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Chapter 4

Textbook Chapter 4 Notes

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Heather Miller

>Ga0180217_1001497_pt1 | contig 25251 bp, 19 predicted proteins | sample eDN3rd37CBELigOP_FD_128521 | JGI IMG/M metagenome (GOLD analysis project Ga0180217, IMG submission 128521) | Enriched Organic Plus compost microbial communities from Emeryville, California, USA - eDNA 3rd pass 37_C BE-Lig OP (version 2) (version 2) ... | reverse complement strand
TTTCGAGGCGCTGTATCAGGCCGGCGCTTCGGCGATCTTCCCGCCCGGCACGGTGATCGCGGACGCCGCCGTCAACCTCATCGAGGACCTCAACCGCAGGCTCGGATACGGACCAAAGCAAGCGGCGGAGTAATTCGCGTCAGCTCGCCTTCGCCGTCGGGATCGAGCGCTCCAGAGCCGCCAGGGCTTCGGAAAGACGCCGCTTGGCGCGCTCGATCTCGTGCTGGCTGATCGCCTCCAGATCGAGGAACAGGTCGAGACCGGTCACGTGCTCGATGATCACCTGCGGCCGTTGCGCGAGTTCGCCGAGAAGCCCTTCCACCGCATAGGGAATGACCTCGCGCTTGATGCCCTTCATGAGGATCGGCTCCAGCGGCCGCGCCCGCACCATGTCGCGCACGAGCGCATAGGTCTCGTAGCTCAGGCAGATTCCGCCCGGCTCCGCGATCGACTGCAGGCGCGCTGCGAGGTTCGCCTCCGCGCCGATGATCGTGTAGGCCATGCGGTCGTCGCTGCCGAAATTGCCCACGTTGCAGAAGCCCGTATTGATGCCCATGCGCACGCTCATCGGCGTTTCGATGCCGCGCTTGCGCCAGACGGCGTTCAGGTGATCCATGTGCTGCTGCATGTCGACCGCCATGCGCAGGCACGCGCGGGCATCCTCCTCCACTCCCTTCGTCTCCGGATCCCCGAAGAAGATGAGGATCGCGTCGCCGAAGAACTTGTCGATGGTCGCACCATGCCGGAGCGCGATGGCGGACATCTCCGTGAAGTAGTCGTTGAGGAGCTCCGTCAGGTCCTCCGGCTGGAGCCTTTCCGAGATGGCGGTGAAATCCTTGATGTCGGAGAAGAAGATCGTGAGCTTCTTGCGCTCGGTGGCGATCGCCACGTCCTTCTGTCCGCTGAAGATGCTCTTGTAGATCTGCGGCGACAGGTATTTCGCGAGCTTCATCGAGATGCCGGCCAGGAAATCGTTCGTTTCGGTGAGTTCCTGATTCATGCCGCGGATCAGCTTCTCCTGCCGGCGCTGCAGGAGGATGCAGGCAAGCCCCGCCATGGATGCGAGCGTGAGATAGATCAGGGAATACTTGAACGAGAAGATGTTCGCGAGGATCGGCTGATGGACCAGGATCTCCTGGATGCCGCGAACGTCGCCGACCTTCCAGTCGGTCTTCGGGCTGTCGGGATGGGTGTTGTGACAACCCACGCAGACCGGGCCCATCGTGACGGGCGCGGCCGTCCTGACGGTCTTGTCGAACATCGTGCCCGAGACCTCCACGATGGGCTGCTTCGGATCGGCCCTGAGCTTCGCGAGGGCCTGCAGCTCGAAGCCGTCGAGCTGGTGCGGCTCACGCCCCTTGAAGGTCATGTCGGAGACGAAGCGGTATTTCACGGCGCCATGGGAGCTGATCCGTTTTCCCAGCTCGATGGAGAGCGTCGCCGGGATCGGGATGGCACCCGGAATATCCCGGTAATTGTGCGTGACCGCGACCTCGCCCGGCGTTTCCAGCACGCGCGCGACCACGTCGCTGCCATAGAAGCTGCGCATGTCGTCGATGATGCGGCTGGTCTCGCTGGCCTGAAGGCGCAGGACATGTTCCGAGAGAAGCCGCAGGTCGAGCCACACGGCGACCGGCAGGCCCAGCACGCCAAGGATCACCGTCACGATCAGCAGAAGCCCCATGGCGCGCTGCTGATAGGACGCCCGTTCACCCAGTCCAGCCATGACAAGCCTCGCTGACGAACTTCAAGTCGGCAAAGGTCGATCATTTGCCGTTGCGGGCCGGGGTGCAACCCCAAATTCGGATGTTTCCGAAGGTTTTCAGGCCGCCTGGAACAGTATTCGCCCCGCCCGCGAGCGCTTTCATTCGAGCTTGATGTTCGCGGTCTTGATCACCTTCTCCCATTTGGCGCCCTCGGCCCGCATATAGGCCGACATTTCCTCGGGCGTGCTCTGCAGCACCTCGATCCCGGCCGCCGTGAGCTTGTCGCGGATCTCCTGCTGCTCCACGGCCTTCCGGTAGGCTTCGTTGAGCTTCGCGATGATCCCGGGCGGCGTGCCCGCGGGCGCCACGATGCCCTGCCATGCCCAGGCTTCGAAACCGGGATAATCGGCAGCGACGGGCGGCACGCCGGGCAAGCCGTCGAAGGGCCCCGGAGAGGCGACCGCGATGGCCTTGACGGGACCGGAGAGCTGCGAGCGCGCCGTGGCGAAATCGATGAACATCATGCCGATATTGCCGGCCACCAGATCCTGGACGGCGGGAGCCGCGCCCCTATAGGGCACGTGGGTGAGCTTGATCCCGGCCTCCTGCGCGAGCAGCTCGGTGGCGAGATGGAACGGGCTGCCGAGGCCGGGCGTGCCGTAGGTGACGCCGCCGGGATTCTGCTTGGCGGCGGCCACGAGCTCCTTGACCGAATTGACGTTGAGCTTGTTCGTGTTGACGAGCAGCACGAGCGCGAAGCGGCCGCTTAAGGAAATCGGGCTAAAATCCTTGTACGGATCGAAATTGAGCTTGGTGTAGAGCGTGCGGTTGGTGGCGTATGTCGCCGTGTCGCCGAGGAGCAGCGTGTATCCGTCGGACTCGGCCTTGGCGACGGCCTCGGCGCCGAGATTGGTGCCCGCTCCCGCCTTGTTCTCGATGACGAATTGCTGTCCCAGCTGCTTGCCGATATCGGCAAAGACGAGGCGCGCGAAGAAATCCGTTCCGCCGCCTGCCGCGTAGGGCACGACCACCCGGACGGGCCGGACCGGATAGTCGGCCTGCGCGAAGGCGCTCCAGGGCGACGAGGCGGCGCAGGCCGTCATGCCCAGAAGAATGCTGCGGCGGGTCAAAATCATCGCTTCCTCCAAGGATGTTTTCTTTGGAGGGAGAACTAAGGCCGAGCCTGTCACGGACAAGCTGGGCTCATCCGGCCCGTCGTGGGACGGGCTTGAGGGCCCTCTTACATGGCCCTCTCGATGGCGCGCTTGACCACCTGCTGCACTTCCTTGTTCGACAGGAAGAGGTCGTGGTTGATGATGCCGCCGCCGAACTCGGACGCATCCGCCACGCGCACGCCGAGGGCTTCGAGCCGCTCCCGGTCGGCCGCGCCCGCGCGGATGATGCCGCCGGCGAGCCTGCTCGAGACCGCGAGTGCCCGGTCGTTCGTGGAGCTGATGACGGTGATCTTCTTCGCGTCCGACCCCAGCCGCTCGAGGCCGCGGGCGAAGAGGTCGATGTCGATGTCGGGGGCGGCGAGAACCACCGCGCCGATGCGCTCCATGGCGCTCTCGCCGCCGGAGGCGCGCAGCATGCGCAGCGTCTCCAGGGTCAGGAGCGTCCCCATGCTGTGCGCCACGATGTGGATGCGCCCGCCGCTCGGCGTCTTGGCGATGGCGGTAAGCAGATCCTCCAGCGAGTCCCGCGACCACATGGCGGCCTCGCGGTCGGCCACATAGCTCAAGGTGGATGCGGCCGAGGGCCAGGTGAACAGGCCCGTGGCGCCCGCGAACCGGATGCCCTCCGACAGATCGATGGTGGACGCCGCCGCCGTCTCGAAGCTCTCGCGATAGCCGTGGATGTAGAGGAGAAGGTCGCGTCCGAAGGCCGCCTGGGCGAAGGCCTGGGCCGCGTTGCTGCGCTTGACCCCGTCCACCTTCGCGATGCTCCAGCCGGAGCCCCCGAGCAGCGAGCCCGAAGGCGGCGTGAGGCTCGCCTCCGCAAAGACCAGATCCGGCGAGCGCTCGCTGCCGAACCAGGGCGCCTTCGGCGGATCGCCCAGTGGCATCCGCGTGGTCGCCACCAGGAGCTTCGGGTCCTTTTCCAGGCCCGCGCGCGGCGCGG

Notes From Reading CHAPTER 4:M ODERN H UMAN VARIATION AND A DAPTATION (PGS. 69-94) Learning Objectives  Describe how the history of race studies, particularly in Europe and the United States, has influenced current popular views of human variation  Explain why anthropologists no longer consider these historical approaches as biologically useful  Compare and contrast the historical views with a modern biological perspective based on molecular biology and population genetics  Explain why recent population history of the sickle-cell trait as well as lactase persistence are good examples of biocultural evolution Introduction  Human diversity have played an enormous role in human relations for at least a few thousand years o Still influencing political and social perceptions  The record of genocidal and ethnic cleansing atrocities tell us that, worldwide, we have a long way to go before tolerance becomes the norm Historical Views of Human Variation  1350BC. The ancient Egyptians had classified humans based on their skin color o Red: Egyptians, yellow: people to the east, white: people in the north, and black: sub-Saharan Africans  After the discovery of the New World (16 century), several European countries embarked on a period of intense exploration and colonization o There was an increased awareness of human diversity  In the 18 and 19 centuries, scientists concentrated primarily on describing and classifying biological variation in humans as well as in nonhuman species  The first scientific attempt to describe variation among human populations was Linnaeus’ taxonomic classification (playing humans in 4 separate categories)  German anatomist, Johann Friedrich Blumenbach, classified humans into five races (white, yellow, red, black and brown)  Biological Determinism – the concept that phenomena, including various aspects of behavior (ie. intelligence, values, morals) are governed by biological (genetic) factors; the inaccurate association of various behavioral attributes with certain biological traits, such as skin color o Association between physical characteristics and such attributes as intelligence, morals, values, abilities, and even social and economic status th  Francis Galton shared an increasingly common fear among 19 century Europeans that “civilized society” was being weakened by the failure of natural selection to eliminate unfit and inferior members  Eugenics – the philosophy of “race improvement” through the forced sterilization of members of some groups and increased reproduction among others; an overly simplified, often racist view that’s now discredited The Concept of Race  Polytpic – referring to species composed of populations that differ in the expression of one or more traits o Is composed of local populations that differ in the expression of one or more traits  Within local populations, there’s a great deal of genotypic and phenotypic variation between individuals  The term race has been used synonymously with species as in “the human race”  Although race is usually a term with biological connotations, it also has enormous social significance  Within anthropology, the term ethnicity was proposed in the early 1950s to avoid the more emotionally charged term race Notes From Reading CHAPTER 4:M ODERN H UMAN VARIATION AND A DAPTATION (PGS. 69-94)  Ethnicity refers to cultural factors, but the fact that the words ethnicity and race are used interchangeably reflects the social importance of phenotypic expression and demonstrates how phenotype is mistakenly associated with culturally defined variables  In biological usage, race refers to geographically patterned phenotypic variation within a species o Biologists now almost never refer to “races” of other species, but more typically talk about populations or, for major subdivisions, subspecies th  In the 20 century, the application of evolutionary principles to the study of modern human variation replaced the superficial 19 century view of race based on observable phenotypes  The amount of genetic variation accounted for by differences between groups is vastly exceeded by the variation that exists within groups  Anthropologists argue that race is an outdated creation of the human mind that attempts to simplify biological complexity by organizing it into categories  A limitation of traditional classification schemes derives from their inherently typological nature o Categories are distinct and based on stereotypes or ideals that comprise a specific set of traits  Polygenic – influenced by more than one gene and therefore exhibit a continuous range of expression  The scientific controversy over race will fade as we enhance our understanding of the genetic diversity of our species Contemporary Interpretations of Human Variations  It is now possible to directly sequence DNA, and we can actually identify entire genes and even large DNA segments and make comparisons between individuals and populations  We now have the capacity to obtain DNA profiles for virtually every human population on earth Human Polymorphisms  Polymorphisms – loci with more than one allele. Polymorphisms can be expressed in the phenotype as the result of gene action (as in ABO), or they can exist solely at the DNA level within noncoding regions  Polymorphisms have been essential to the study of evolutionary processes in modern populations  Examining single traits can be informative regarding potential influences of natural selection or gene flow Polymorphisms at the DNA Level  Due to the Human Genome Project, we’ve recently discovered many variations in the human genome  Researchers are expanding their approach to map patterns of variation for individual nucleotides  Single nucleotide changes also frequently occur in non-protein-coding portions of DNA  These point mutations, together with those in coding regions of DNA, are all referred to as single-nucleotide polymorphisms (SNPs)  The most recent and most comprehensive population data regarding worldwide patterns of variation come from the analysis of extremely large portions of DNA, called “whole-genome” analysis  Results of these new studies are significant because they confirm earlier findings from more restricted molecular data as well as providing new insights  All human populations outside Africa have much less genetic variation than is seen in Africa  New data shed light on the genetic relationships between populations worldwide and the nature of human migrations out of Africa  Preliminary results suggest that the patterning of human variation at the global level may help scientists identify genetic risk factors that influence how susceptible different populations are to various diseases Notes From Reading CHAPTER 4:M ODERN H UMAN VARIATION AND ADAPTATION (PGS. 69-94)  5,000 years ago, populations of north-central Europe were selectively breeding cattle for higher milk yields o As the population were increasing their dependence on fresh milk, they were inadvertently selecting for the gene that produce lactase persistence in themselves  In East Africa, the domestication of cattle, partly to provide milk, was a cultural and dietary shift of sufficient important to cause allele frequencies to change in two distinct areas Human Biocultural Evolution  Culture = human strategy of adaptation  Humans live in cultural environments that are continually modified by their own activities  Evolutionary processes are understandable only within a cultural context  Slash-and-Burn Agriculture – a traditional land clearing practice involving the cutting and burning of trees and vegetation. In many areas, fields are abandoned after a few years and clearing occur elsewhere  The increase in the frequency of the sickle-cell allele is a biological adaptation to an environmental change  Heterozygous (people with sickle-cell trait) have increased resistance to malaria and presumably higher reproductive success  There is a counterbalance between selective forces with an advantage for carriers only in malarial environments  Lactose intolerance, which involves a person’s ability to digest milk, is another example of human biocultural evolution  Lactase Persistence – in adults, the continued production of lactase, the enzyme that breaks down lactose (milk sugar). This allows adults in some human populations to digest fresh milk products. The discontinued production of lactase in adults leads to lactose intolerance and the inability to digest fresh milk Population Genetics  Population Genetics – the study of the frequency of alleles, genotypes, and phenotypes in populations from a microevolutionary perspective  Population – is a group of interbreeding individuals that share a common gene pool  Gene Pool – the total complement of genes shared by the reproductive members of a population  The genes (alleles) in a gene pool are mixed by recombination and then reunited with their counterparts through mating  Factors that determine mate choice are geographical, ecological and social  Breeding Isolates – Populations that are clearly isolated geographically and/or socially from other breeding groups  Geography plays a dominant role in producing these isolates by strictly determining the range of available mates  Within these limits, cultural rules can play a deciding role by prescribing who is most appropriate among those who are potentially available  To determine whether evolution is taking place at a given locus, population geneticists measure allele frequencies for specific traits and compare these observed frequencies with a set predicted by a mathematical model  Hardy-Weinberg Equilibrium – the mathematical relationship expressing – under conditions in which no evolution is occurring – the predicted distribution of alleles in populations; the central theorem of population genetics Notes From Reading CHAPTER 4:M ODERN HUMAN VARIATION AND ADAPTATION (PGS. 69-94)  Factors that act to change allele frequencies include: o New variation (that is, new alleles produced by mutation) o Redistributed variation (that is, gene flow or genetic drift) o Selection of “advantageous” allele combinations that promote reproductive success (that is, natural selection) The Adaptive Significance of Human Variation  Biological anthropologists view human variation as the result of the evolutionary factors: mutation, genetic drift, gene flow and natural selection  To survive, all organisms must maintain the normal functions of internal organs, tissues, and cells within the context of an ever-changing environment  Stress – in a physiological context, any factor that acts to disrupt homeostasis; more precisely, the body’s response to any factor that threatens its ability to maintain homeostasis  Homeostasis – a condition of balance, or stability, within a biological system, maintained by the interaction of physiological mechanisms that compensate for changes (both external and internal)  Adaptation refers to long-term evolutionary changes that characterize all individuals within a population or species  Acclimatization – physiological responses to changes in the environment that occur during an individual’s lifetime. Such responses may be temporary or permanent, depending on the duration of the environmental change and when in the individual’s life it occurs. The capacity for acclimatization may typify an entire species or population, and because it’s under genetic influence, it’s subject to evolutionary factors such as natural selection and genetic drift  Simplest type of acclimatization is a temporary and rapid adjustment to an environmental change o Ie. Tanning o Very rapid increase in hemoglobin production that occurs when people who live at low elevations travel to higher ones  Developmental Acclimatization – is irreversible and results from exposure to an environmental challenge during growth and development Solar Radiation, Vitamin D, and Skin Color  Skin color is often cited as an example of adaptation through natural selection in humans  Skin color is mostly influenced by the pigment melanin, a granular substance produced by specialized cells (melanocytes) in the epidermis  Melanin is impo